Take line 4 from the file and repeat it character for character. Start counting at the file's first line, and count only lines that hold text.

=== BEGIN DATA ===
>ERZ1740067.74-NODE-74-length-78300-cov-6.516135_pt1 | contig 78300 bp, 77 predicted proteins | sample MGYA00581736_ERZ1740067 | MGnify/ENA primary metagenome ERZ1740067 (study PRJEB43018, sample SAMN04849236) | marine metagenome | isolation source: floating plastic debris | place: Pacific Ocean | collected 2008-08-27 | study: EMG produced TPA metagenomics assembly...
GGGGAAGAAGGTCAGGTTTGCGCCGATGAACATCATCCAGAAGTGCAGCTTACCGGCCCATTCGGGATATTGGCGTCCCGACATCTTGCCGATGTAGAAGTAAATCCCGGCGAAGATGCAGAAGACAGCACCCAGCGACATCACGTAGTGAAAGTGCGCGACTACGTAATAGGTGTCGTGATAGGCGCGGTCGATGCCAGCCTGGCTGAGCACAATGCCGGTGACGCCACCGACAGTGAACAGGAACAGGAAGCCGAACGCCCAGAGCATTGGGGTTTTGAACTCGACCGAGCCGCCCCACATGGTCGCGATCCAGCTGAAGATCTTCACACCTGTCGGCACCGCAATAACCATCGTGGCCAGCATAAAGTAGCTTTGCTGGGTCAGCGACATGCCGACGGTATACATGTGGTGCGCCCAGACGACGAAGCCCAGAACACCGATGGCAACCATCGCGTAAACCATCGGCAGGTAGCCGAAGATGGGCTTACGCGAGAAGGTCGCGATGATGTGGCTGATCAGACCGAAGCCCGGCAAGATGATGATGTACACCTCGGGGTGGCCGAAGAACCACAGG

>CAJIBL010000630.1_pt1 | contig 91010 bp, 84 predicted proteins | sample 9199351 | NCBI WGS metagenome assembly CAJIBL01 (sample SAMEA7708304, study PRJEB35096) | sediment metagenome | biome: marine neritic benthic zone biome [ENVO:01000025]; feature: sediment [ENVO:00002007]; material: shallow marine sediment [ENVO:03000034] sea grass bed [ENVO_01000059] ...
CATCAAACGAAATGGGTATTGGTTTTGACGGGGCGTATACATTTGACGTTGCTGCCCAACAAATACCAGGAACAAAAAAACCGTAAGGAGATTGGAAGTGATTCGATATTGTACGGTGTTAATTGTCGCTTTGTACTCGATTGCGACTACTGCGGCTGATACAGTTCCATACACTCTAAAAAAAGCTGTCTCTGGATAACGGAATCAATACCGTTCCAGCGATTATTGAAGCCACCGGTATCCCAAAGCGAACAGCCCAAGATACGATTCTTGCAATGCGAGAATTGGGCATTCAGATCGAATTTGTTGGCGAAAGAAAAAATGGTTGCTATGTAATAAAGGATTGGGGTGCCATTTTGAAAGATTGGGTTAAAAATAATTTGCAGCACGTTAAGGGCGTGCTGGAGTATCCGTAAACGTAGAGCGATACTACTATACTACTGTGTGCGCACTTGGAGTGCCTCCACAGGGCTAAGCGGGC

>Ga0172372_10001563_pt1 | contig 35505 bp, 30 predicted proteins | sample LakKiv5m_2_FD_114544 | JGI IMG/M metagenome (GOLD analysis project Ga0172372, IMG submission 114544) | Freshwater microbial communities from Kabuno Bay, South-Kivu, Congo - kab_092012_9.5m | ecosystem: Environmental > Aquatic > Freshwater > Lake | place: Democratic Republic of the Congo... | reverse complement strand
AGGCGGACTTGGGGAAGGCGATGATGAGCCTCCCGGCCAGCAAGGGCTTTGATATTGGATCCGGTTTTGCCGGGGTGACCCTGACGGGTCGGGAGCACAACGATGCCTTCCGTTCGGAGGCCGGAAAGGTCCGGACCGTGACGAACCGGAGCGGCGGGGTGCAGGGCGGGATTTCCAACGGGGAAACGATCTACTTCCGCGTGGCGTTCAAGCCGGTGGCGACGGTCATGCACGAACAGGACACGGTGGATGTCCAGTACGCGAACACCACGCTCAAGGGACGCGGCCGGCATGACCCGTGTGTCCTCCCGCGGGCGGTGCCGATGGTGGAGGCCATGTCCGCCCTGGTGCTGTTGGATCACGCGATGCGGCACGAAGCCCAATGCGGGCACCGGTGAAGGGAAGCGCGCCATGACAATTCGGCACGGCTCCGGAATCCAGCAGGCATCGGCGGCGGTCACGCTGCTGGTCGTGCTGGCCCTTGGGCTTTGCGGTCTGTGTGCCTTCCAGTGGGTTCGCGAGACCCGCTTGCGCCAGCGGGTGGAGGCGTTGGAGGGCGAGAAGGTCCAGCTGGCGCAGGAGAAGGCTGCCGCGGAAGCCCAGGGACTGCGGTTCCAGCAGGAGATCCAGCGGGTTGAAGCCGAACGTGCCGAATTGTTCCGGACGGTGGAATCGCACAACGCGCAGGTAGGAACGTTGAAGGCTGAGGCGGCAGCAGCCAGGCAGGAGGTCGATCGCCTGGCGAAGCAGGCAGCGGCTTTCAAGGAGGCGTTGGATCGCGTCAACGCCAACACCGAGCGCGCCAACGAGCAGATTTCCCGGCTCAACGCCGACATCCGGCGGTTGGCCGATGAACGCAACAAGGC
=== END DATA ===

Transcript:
CATCAAACGAAATGGGTATTGGTTTTGACGGGGCGTATACATTTGACGTTGCTGCCCAACAAATACCAGGAACAAAAAAACCGTAAGGAGATTGGAAGTGATTCGATATTGTACGGTGTTAATTGTCGCTTTGTACTCGATTGCGACTACTGCGGCTGATACAGTTCCATACACTCTAAAAAAAGCTGTCTCTGGATAACGGAATCAATACCGTTCCAGCGATTATTGAAGCCACCGGTATCCCAAAGCGAACAGCCCAAGATACGATTCTTGCAATGCGAGAATTGGGCATTCAGATCGAATTTGTTGGCGAAAGAAAAAATGGTTGCTATGTAATAAAGGATTGGGGTGCCATTTTGAAAGATTGGGTTAAAAATAATTTGCAGCACGTTAAGGGCGTGCTGGAGTATCCGTAAACGTAGAGCGATACTACTATACTACTGTGTGCGCACTTGGAGTGCCTCCACAGGGCTAAGCGGGC